Pandoro History and Recipe

If you’re looking to add a little something special to your holiday feast with friends and family, why not try out the traditional Italian dessert known as Pandoro. Although some may disagree, most of my research pointed towards the city of Verona as the origin of this delicious treat. Having been most commonly consumed by the royalty and nobility during the 17th and 18th centuries, there is some research that this delicious bread was already appreciated in ancient Rome in the 1st century. Pandoro, which literally means ‘royal bread’ is a type of cake that consists of eggs, butter, sugar and honey and is often served with a layer of icing sugar atop. I have heard that it just melts in your mouth and am personally looking forward to trying it myself during this festive season.

 Although nowadays, many Italians prefer to purchase this cake as it can be time consuming and difficult to bake, for those of you who like the challenge in the kitchen! Here is a recipe  for your baking purposes:

Pandoro Recipe (serves 6)

 –      High-sided mold: approximately 10 inches (25 cm) high, 8 inches (20 cm) across at the top, tapering, and star-shaped in cross section, usually with eight points.

–      If this mold is unavailable, you can use a similarly tapering cylindrical mold.


  • 3 cups (300 g) flour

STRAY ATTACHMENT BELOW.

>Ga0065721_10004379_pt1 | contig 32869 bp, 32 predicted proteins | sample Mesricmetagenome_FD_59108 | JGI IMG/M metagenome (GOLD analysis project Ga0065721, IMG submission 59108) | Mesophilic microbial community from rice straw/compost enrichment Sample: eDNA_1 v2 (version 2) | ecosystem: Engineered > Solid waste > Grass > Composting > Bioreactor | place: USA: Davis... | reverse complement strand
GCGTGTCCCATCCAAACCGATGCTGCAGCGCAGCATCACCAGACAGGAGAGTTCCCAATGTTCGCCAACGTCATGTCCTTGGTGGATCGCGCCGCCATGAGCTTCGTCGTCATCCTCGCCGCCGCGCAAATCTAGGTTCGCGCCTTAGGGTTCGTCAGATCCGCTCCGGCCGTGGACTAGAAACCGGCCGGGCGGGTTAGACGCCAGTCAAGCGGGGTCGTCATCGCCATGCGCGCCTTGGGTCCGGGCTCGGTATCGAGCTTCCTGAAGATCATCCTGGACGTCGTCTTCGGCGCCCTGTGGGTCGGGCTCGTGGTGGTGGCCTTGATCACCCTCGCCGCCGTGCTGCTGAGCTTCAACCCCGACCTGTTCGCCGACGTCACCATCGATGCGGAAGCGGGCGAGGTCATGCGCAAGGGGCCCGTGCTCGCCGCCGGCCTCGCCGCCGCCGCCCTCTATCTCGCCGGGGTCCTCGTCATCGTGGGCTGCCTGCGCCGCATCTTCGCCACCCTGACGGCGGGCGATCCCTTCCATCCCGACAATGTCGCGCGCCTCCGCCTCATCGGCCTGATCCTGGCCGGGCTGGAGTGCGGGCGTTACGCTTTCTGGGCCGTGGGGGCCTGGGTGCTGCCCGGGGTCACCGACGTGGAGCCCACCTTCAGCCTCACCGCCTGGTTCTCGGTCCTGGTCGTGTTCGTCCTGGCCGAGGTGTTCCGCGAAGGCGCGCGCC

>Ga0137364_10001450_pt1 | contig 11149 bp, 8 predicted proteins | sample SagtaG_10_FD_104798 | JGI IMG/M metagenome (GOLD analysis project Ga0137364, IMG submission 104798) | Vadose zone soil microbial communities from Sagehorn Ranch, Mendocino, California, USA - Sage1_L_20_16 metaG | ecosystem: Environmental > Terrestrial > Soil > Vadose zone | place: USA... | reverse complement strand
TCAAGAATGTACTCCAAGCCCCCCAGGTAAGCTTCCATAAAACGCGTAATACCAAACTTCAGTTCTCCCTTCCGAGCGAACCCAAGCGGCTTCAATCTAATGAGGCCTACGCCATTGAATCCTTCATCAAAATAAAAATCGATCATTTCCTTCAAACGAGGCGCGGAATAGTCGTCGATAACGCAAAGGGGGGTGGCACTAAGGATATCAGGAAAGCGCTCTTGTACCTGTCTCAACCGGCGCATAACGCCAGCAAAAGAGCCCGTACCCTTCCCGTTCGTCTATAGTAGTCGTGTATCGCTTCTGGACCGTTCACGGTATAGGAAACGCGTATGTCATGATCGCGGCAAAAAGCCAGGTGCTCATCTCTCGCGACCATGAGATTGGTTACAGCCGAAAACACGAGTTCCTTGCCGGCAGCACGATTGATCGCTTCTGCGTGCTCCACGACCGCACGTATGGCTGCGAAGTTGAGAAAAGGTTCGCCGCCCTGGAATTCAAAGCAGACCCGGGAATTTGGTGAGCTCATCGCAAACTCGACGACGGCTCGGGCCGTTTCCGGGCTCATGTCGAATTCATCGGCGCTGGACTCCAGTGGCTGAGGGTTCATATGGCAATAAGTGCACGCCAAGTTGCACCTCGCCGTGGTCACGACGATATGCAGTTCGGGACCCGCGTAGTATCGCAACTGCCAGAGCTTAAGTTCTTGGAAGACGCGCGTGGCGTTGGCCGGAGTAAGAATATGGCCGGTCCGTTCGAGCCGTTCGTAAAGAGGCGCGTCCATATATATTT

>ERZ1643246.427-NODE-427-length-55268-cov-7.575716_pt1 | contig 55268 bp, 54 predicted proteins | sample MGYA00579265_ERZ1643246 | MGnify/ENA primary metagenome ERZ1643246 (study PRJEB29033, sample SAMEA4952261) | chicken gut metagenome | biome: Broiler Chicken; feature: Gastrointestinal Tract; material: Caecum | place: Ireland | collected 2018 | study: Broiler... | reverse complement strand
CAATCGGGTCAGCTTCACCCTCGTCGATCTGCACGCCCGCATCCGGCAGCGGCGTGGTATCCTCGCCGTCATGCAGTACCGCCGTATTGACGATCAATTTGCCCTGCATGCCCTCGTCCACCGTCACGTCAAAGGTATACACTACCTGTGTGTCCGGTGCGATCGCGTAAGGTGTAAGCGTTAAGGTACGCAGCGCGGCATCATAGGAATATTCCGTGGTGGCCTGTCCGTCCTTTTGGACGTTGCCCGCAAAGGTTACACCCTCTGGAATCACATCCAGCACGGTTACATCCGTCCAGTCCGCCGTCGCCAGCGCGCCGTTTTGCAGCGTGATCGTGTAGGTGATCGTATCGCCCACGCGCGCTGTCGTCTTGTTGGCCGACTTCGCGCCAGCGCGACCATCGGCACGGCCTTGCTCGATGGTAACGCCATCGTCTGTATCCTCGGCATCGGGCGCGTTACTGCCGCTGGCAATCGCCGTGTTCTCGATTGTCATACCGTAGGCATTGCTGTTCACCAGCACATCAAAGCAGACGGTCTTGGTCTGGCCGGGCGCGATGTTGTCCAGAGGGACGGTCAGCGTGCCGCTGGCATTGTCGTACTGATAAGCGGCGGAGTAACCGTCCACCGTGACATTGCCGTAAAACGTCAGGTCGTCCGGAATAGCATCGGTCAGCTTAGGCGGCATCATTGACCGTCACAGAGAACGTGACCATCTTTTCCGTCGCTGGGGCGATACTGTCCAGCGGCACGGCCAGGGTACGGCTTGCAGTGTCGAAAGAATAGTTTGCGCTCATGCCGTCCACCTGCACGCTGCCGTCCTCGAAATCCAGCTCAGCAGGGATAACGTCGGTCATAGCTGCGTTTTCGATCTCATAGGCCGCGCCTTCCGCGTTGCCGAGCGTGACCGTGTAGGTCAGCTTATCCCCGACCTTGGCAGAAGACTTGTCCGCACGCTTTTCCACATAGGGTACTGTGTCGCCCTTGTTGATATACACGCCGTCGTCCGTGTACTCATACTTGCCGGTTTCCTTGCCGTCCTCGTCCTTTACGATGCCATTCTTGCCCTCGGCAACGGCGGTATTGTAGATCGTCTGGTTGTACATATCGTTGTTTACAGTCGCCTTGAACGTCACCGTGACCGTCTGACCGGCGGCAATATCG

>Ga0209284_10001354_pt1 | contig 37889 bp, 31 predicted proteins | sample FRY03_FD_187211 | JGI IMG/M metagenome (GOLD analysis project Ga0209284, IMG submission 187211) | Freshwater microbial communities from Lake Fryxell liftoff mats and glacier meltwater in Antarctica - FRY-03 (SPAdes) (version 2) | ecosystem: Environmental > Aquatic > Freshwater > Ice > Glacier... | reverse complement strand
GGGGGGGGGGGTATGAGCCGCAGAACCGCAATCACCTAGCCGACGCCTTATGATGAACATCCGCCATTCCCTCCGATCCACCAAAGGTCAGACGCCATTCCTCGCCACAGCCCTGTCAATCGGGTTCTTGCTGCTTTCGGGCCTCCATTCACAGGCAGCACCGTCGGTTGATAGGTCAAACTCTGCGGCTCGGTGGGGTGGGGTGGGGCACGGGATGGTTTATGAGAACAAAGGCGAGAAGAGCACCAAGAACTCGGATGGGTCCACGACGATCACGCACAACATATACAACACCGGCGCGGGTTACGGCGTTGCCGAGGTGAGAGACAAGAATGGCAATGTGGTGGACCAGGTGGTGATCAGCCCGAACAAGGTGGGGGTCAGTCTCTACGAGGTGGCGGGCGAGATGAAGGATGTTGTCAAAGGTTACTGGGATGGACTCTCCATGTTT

• 8 ounces (200 g) unsalted butter, at room temperature
  • 2/3 cup (120 g) sugar
  • 2/3 ounce (20 g) active baker’s yeast (commonly found in the dairy section)
  • 1/2 cup cream
  • The grated zest of an organically grown lemon
  • 5 egg yolks
  • 1 whole egg
  • 1/3 cup (30 g) confectioners sugar
  • 1 teaspoon vanilla extract
  • Flour for your work surface
  • Butter and flour for the mold

Crumble the yeast into a bowl and combine it with 1 tablespoon of sugar, an egg yolk, 1/3 cup of flour, and sufficient water to make a soft loaf. Cover the bowl and let the loaf rise, in a warm place, for 2 hours.

Sift half the remaining flour onto your work surface and combine it with half the sugar, then work in the starter loaf, 3 yolks, and 3 tablespoons of the butter. Knead well, shape the dough into a ball. Lightly flower the bowl, set the dough in it to rise, and cover it with the cloth.

After another 2 hours combine the remaining flour and sugar on your work surface and work it into the dough, together with the whole egg and the yolk. Knead the dough well, until it is homogenous, put it in a floured bowl and cover it with a cloth, and let it rise for another 2 hours.

Flour your work surface and return the dough to it, add the lemon zest and the vanilla extract, and then knead in the cream, a little at a time, so it is absorbed well.

Spread the dough out on your work surface and shape it into a rectangle using your rolling pin. Cut the remaining butter into pits and distribute them over the center of the sheet. Fold the sheet in thirds, and reroll it out. Let it rest another half hour, and repeat the operation. Do this once more.

Butter and flour the mold, turn it upside down, and rap it to remove excess flour. Shape the dough into a ball and put it in the mold; it should fill the mold about half-full. Cover the mold with a cloth and put it into a warm place to rise until the dough reaches the top of the mold (about 20 minutes).

While the dough is rising, preheat your oven to 400 f (200 C). Bake the Pandoro for a half hour, then reduce the heat to 360 F (180 C) and bake for a half hour more. Unmold the Pandoro immediately, and cool it on a rack. Before serving it, dust it with abundant powdered sugar.

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